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Missouri Association of Manufacturers' public policy task force, led by Bob Edmonds, is focusing on eight key areas, including work-force development. Edmonds, president and CEO of Edmonds Dental Prosthetics, examines product with Summer Pendergraph, a crown and branch designer.
Missouri Association of Manufacturers' public policy task force, led by Bob Edmonds, is focusing on eight key areas, including work-force development. Edmonds, president and CEO of Edmonds Dental Prosthetics, examines product with Summer Pendergraph, a crown and branch designer.

Manufacturers broaden reach, eye legislative priorities

Posted online
Just months after the Southwest Area Manufacturers Association changed its name and expanded its reach statewide, the organization is solidifying its legislative priorities and putting in place plans to represent its members in Jefferson City.

Now known as Missouri Association of Manufacturers, MAM was founded in 1993 as the Springfield Area Manufacturers Association and expanded to become the Southwest Area Manufacturers Association in 2002.

The board approved a statewide expansion and name change to MAM in March, announcing the change to members at the Sept. 21 fall member meeting in Springfield.
The organization represents 170 member companies and 11,000 manufacturing jobs, said Executive Director Rita Needham.

Since September, she’s been busy taking MAM’s message statewide and polling Missouri manufacturers about what matters most to their companies through the Manufacturing Matters campaign, which will continue through December.

There are more than 7,000 manufacturers in Missouri, representing 280,000 workers and $32 billion, or 13.5 percent, of the state’s economy, Needham said.

MAM hopes to harness that collective strength, but the expansion to statewide membership is in the early stages and MAM hasn’t yet gained new members in other parts of the state, Needham said.  

Legislative concerns
While the group works to expand its membership across the state, it also will spend time reviewing key pieces of legislation that affect manufacturers, making its members’ views known and tracking legislators’ voting records.

Focusing on public policy and advocating for manufacturers isn’t new to the organization, said Bob Edmonds, chairman of MAM’s public policy task force.

“Over the years, we became inactive on political positions.” said Edmonds, who also is president and CEO of Edmonds Dental Prosthetics, 2065 W. Woodland St.

“But especially in these economic conditions, we thought it important to take a stand,” he added.

He said the eight-member task force has identified eight public policy focus areas for MAM: trade; regulation; energy policy; taxation; education and work force development; labor and industrial relations; health care; and environmental concerns.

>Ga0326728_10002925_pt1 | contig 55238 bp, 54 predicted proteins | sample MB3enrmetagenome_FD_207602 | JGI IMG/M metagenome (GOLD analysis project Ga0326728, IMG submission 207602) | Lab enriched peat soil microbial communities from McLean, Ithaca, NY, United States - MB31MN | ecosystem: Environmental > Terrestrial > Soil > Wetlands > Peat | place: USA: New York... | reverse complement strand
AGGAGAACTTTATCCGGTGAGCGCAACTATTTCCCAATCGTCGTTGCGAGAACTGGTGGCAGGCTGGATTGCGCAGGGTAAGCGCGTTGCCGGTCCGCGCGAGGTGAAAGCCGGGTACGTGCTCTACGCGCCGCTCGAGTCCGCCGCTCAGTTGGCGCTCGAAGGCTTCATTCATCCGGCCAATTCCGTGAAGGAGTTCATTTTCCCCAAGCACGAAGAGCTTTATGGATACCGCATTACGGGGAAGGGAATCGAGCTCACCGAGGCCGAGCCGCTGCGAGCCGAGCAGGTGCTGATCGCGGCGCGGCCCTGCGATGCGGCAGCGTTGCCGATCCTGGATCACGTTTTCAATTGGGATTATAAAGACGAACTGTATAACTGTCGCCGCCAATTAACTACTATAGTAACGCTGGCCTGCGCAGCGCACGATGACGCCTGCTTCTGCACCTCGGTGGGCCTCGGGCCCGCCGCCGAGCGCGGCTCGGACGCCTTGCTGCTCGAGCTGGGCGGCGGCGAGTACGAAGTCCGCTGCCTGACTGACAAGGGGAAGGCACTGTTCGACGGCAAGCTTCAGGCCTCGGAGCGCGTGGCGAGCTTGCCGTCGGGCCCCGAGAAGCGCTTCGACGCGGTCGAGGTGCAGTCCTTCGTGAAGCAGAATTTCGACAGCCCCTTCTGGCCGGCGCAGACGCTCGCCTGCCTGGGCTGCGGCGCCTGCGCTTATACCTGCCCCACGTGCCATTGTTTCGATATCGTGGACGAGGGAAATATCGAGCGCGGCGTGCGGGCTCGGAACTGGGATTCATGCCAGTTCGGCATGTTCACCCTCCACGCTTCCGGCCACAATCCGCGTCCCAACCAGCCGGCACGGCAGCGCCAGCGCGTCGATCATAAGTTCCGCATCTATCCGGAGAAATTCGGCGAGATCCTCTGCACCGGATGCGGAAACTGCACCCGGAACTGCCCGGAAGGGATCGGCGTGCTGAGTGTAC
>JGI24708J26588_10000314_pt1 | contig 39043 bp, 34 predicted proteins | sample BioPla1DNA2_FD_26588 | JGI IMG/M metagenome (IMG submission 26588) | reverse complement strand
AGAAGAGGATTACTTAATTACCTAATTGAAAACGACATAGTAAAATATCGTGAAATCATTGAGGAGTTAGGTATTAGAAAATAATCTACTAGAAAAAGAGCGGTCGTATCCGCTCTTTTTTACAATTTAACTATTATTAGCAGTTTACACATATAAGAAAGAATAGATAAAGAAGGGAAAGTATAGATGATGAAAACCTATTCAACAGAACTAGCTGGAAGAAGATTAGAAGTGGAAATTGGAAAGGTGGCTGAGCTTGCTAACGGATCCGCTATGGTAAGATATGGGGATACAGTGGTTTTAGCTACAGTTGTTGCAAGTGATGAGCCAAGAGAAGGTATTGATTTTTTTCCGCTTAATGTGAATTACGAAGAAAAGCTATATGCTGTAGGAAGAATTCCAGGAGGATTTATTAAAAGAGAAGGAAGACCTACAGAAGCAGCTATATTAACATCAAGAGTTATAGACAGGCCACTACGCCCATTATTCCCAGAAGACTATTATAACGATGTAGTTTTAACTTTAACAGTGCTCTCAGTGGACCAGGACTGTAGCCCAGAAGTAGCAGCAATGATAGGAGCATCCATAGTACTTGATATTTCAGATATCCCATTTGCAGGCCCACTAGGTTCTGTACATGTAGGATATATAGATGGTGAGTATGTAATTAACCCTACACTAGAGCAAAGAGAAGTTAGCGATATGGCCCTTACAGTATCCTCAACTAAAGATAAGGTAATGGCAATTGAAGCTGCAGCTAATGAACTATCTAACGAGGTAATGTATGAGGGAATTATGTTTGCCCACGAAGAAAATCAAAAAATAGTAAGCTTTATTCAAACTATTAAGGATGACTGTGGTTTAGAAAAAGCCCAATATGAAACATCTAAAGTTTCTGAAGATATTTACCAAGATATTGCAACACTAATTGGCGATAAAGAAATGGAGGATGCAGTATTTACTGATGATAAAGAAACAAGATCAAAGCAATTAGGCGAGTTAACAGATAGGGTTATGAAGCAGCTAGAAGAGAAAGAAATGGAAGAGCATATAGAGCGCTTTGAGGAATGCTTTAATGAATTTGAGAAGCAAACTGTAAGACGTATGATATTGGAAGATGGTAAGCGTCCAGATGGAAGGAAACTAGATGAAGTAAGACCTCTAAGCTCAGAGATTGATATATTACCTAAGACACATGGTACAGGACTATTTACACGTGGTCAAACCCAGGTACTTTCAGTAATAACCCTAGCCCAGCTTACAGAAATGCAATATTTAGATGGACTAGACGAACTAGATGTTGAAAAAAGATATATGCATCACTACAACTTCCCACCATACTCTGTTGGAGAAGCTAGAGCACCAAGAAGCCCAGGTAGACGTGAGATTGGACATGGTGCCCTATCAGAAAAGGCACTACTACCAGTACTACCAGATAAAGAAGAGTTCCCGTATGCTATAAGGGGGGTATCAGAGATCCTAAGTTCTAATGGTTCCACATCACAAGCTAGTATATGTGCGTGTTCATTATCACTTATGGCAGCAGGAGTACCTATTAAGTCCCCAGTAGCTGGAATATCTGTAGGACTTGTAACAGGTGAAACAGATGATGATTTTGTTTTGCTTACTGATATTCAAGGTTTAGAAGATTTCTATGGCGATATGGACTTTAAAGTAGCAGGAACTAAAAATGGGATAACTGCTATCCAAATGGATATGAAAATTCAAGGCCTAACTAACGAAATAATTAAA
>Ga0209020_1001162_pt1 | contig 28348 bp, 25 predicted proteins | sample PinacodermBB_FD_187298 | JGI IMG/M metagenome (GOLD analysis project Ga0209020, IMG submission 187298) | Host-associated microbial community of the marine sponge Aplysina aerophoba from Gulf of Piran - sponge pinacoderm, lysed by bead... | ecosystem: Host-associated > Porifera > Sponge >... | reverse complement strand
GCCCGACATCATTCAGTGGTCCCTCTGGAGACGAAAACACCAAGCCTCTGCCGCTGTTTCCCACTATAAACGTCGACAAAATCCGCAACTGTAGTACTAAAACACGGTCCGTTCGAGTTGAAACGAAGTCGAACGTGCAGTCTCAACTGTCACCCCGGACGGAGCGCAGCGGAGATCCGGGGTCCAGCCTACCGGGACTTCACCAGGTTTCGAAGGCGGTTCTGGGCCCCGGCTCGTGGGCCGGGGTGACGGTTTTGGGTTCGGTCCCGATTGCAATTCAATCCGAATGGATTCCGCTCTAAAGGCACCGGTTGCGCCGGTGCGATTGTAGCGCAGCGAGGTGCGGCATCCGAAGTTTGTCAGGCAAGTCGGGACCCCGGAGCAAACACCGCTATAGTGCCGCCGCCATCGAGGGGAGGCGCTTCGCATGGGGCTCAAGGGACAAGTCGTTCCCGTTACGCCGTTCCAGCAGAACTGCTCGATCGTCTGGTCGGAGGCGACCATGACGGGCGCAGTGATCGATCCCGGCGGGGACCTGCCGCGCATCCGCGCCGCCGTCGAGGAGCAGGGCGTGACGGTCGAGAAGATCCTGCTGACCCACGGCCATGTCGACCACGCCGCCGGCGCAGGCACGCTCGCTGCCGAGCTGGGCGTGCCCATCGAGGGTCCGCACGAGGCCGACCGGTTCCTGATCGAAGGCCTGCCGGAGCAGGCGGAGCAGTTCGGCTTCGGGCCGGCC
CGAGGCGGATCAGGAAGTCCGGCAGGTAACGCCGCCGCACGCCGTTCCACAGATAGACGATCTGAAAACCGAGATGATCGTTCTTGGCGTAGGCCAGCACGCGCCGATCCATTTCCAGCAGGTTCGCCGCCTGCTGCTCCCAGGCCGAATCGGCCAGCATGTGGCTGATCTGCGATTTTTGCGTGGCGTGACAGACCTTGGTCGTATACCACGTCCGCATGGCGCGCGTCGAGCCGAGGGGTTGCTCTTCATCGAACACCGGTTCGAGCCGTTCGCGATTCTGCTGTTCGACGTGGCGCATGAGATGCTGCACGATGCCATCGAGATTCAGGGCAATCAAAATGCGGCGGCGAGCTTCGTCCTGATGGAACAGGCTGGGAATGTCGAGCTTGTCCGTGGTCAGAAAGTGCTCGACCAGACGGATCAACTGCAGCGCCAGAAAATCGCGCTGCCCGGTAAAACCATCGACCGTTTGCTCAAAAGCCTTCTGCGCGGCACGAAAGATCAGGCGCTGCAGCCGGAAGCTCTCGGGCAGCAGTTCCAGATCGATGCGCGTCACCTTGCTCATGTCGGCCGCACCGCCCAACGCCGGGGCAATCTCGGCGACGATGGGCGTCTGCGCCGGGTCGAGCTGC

MAM board President Mark Harper said not all issues will be on the list for the long term.

“We will review them on an annual basis to determine if they are still applicable,” said Harper, who is vice president at Window Technology Inc. in Monett.

Harper said MAM doesn’t yet have specific bills in mind to track, but workers’ compensation and enforcement of cap-and-trade and health reform are among the issues he expects to crop up in 2011.

“We plan on tracking our legislators’ voting records and making that public for our members,” he said.

While most of MAM’s public policy work will be focused at the state level, some issues, such as cap-and-trade, would reach into the national political arena, Harper said.

Needham serves on the board of the National Association of Manufacturers, a position that enables her to represent MAM at a national level.

Advocacy connections
Armed with a mission to promote, preserve and advance manufacturing, the group now called MAM has in recent years created health care consortiums that give individual employers group buying power for health care coverage.

The first consortium, dubbed SAMA I, was a pilot project specially permitted by Missouri’s Department of Insurance in 2007, with a second added in 2008.

The newest consortium, which covers 23 companies, was added in July, and there are now more than 60 participating companies, Needham said.

Some MAM leaders and members already have worked with legislators, particularly to get necessary state law changes to be able to create the consortium, she said.

“When they were working on the health care consortium, they were tireless,” said Jay Wasson, a state representative for Missouri’s 141st district and senator-elect for the 21st seat in the Missouri Senate. “They were very polite and patient, and they told their story until I’m sure they were tired of telling it.”

Needham said several lawmakers and candidates attended MAM’s September meeting, and group officials plan to visit lawmakers in Jefferson City as key issues arise.

While Wasson said there are a lot of special interest groups that try to sway lawmakers, he thinks MAM will do well with its efforts.

“That type of advocacy works,” Wasson said. “The whole idea is to stay in contact and keep issues on the front burner.”

The Manufacturing Matters poll will run through December, collecting feedback on challenges or opportunities in 10 areas, including access to capital, skilled work force and energy, at

Needham has said anyone with ideas on improving manufacturing can participate in Manufacturing Matters, and once data collection ends, the group will look for trends, with a report on findings expected at the January MAM meeting.[[In-content Ad]]


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